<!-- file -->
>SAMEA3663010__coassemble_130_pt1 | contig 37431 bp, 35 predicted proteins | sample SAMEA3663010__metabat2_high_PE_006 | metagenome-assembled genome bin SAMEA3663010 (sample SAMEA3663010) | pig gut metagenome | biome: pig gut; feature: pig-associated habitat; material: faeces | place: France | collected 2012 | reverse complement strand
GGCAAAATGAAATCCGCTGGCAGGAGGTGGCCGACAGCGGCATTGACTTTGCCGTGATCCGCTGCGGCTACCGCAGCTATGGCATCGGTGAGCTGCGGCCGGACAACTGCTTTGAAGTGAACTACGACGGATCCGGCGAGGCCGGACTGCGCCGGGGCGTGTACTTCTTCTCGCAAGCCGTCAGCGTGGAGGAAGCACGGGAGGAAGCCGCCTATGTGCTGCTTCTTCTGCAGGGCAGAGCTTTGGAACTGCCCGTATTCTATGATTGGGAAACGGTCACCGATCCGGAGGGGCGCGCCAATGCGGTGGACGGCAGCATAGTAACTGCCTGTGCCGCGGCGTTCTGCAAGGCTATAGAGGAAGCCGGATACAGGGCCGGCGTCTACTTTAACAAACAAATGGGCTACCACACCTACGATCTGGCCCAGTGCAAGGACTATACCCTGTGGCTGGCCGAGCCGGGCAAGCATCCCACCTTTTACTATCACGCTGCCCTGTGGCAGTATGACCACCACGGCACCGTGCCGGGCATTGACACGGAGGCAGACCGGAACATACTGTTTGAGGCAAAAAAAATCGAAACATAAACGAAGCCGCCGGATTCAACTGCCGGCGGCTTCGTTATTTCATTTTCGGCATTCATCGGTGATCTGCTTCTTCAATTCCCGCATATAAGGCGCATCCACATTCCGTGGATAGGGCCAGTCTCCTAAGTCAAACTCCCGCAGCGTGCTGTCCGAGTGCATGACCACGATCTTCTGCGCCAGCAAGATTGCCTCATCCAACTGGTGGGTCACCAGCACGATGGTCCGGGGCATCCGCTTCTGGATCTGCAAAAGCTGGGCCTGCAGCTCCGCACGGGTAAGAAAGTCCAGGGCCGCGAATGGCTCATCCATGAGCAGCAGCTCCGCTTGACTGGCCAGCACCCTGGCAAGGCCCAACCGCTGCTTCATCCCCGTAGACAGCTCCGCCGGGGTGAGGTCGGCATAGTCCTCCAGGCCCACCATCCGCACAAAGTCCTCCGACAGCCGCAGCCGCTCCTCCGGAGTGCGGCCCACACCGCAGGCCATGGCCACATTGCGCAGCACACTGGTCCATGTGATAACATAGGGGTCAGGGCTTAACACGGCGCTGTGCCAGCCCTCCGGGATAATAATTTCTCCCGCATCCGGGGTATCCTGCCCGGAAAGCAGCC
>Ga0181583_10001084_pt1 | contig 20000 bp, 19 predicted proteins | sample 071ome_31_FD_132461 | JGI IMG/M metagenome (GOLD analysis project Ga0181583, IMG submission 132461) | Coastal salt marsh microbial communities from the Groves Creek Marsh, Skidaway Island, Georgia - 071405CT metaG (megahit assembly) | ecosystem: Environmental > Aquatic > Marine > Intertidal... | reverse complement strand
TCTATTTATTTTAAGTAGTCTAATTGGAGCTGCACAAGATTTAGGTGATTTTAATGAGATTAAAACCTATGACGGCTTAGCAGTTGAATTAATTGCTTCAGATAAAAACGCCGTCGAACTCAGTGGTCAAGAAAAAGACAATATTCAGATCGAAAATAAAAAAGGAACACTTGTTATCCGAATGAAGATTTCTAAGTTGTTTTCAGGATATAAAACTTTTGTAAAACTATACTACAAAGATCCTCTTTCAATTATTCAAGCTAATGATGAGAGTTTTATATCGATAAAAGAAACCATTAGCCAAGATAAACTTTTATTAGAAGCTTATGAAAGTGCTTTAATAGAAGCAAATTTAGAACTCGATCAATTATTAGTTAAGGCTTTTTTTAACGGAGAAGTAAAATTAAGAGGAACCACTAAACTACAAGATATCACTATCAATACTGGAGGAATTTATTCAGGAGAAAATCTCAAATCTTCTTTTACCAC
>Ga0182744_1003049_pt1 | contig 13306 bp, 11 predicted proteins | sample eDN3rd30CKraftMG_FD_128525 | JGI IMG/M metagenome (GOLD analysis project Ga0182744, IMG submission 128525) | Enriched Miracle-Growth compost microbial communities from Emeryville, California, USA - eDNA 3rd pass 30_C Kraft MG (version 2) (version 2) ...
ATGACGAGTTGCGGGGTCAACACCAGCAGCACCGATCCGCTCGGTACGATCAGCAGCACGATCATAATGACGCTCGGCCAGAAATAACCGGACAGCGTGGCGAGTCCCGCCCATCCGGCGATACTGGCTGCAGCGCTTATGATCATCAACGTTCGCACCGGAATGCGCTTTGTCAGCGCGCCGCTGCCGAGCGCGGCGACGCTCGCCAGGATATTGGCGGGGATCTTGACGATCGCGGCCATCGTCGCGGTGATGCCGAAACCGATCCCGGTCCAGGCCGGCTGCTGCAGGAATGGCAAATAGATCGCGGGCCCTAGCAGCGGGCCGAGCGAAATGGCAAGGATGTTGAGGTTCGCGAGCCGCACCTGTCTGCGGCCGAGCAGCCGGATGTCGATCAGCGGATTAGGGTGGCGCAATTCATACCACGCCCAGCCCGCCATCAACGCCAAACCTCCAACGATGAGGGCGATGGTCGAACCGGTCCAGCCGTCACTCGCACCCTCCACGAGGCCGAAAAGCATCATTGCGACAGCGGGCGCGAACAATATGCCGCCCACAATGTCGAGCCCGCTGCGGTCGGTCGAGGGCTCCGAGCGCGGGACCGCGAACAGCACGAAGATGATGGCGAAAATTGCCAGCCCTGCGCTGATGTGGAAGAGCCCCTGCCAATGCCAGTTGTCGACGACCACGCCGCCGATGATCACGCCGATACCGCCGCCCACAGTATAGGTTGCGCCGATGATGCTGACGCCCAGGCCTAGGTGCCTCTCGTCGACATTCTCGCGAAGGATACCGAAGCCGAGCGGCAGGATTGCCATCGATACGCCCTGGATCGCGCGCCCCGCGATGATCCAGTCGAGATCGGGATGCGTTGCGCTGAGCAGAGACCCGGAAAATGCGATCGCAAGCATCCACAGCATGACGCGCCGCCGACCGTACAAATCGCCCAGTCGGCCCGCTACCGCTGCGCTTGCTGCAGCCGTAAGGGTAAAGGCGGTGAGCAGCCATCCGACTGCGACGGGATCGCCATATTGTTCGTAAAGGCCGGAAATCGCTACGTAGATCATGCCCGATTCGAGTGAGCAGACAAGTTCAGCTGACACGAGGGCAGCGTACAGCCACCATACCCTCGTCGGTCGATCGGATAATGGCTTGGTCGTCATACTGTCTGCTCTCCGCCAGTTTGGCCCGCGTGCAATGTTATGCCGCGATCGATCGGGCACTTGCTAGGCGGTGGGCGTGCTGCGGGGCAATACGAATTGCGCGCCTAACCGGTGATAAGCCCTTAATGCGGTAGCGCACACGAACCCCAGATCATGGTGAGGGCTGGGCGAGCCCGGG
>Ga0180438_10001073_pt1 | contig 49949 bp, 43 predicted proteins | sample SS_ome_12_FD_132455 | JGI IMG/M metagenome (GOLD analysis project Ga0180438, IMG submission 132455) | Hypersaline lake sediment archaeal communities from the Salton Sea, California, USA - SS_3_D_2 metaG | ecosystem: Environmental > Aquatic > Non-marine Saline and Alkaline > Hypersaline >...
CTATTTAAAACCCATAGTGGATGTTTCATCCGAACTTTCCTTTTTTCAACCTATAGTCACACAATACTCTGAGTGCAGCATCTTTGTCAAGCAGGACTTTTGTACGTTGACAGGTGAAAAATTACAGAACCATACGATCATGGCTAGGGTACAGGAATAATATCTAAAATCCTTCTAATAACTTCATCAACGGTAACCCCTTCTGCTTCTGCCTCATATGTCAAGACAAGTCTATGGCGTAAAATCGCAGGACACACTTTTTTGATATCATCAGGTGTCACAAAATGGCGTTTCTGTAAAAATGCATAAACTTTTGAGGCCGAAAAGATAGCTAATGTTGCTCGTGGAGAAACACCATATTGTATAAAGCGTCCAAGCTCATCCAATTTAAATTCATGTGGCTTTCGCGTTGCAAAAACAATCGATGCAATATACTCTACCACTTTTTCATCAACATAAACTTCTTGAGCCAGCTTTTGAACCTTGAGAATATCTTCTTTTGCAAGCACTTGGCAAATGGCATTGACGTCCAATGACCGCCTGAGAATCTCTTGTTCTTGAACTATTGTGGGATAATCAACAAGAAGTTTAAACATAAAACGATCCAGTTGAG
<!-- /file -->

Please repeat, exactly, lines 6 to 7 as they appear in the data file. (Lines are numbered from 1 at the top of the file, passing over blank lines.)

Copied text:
ATGACGAGTTGCGGGGTCAACACCAGCAGCACCGATCCGCTCGGTACGATCAGCAGCACGATCATAATGACGCTCGGCCAGAAATAACCGGACAGCGTGGCGAGTCCCGCCCATCCGGCGATACTGGCTGCAGCGCTTATGATCATCAACGTTCGCACCGGAATGCGCTTTGTCAGCGCGCCGCTGCCGAGCGCGGCGACGCTCGCCAGGATATTGGCGGGGATCTTGACGATCGCGGCCATCGTCGCGGTGATGCCGAAACCGATCCCGGTCCAGGCCGGCTGCTGCAGGAATGGCAAATAGATCGCGGGCCCTAGCAGCGGGCCGAGCGAAATGGCAAGGATGTTGAGGTTCGCGAGCCGCACCTGTCTGCGGCCGAGCAGCCGGATGTCGATCAGCGGATTAGGGTGGCGCAATTCATACCACGCCCAGCCCGCCATCAACGCCAAACCTCCAACGATGAGGGCGATGGTCGAACCGGTCCAGCCGTCACTCGCACCCTCCACGAGGCCGAAAAGCATCATTGCGACAGCGGGCGCGAACAATATGCCGCCCACAATGTCGAGCCCGCTGCGGTCGGTCGAGGGCTCCGAGCGCGGGACCGCGAACAGCACGAAGATGATGGCGAAAATTGCCAGCCCTGCGCTGATGTGGAAGAGCCCCTGCCAATGCCAGTTGTCGACGACCACGCCGCCGATGATCACGCCGATACCGCCGCCCACAGTATAGGTTGCGCCGATGATGCTGACGCCCAGGCCTAGGTGCCTCTCGTCGACATTCTCGCGAAGGATACCGAAGCCGAGCGGCAGGATTGCCATCGATACGCCCTGGATCGCGCGCCCCGCGATGATCCAGTCGAGATCGGGATGCGTTGCGCTGAGCAGAGACCCGGAAAATGCGATCGCAAGCATCCACAGCATGACGCGCCGCCGACCGTACAAATCGCCCAGTCGGCCCGCTACCGCTGCGCTTGCTGCAGCCGTAAGGGTAAAGGCGGTGAGCAGCCATCCGACTGCGACGGGATCGCCATATTGTTCGTAAAGGCCGGAAATCGCTACGTAGATCATGCCCGATTCGAGTGAGCAGACAAGTTCAGCTGACACGAGGGCAGCGTACAGCCACCATACCCTCGTCGGTCGATCGGATAATGGCTTGGTCGTCATACTGTCTGCTCTCCGCCAGTTTGGCCCGCGTGCAATGTTATGCCGCGATCGATCGGGCACTTGCTAGGCGGTGGGCGTGCTGCGGGGCAATACGAATTGCGCGCCTAACCGGTGATAAGCCCTTAATGCGGTAGCGCACACGAACCCCAGATCATGGTGAGGGCTGGGCGAGCCCGGG
>Ga0180438_10001073_pt1 | contig 49949 bp, 43 predicted proteins | sample SS_ome_12_FD_132455 | JGI IMG/M metagenome (GOLD analysis project Ga0180438, IMG submission 132455) | Hypersaline lake sediment archaeal communities from the Salton Sea, California, USA - SS_3_D_2 metaG | ecosystem: Environmental > Aquatic > Non-marine Saline and Alkaline > Hypersaline >...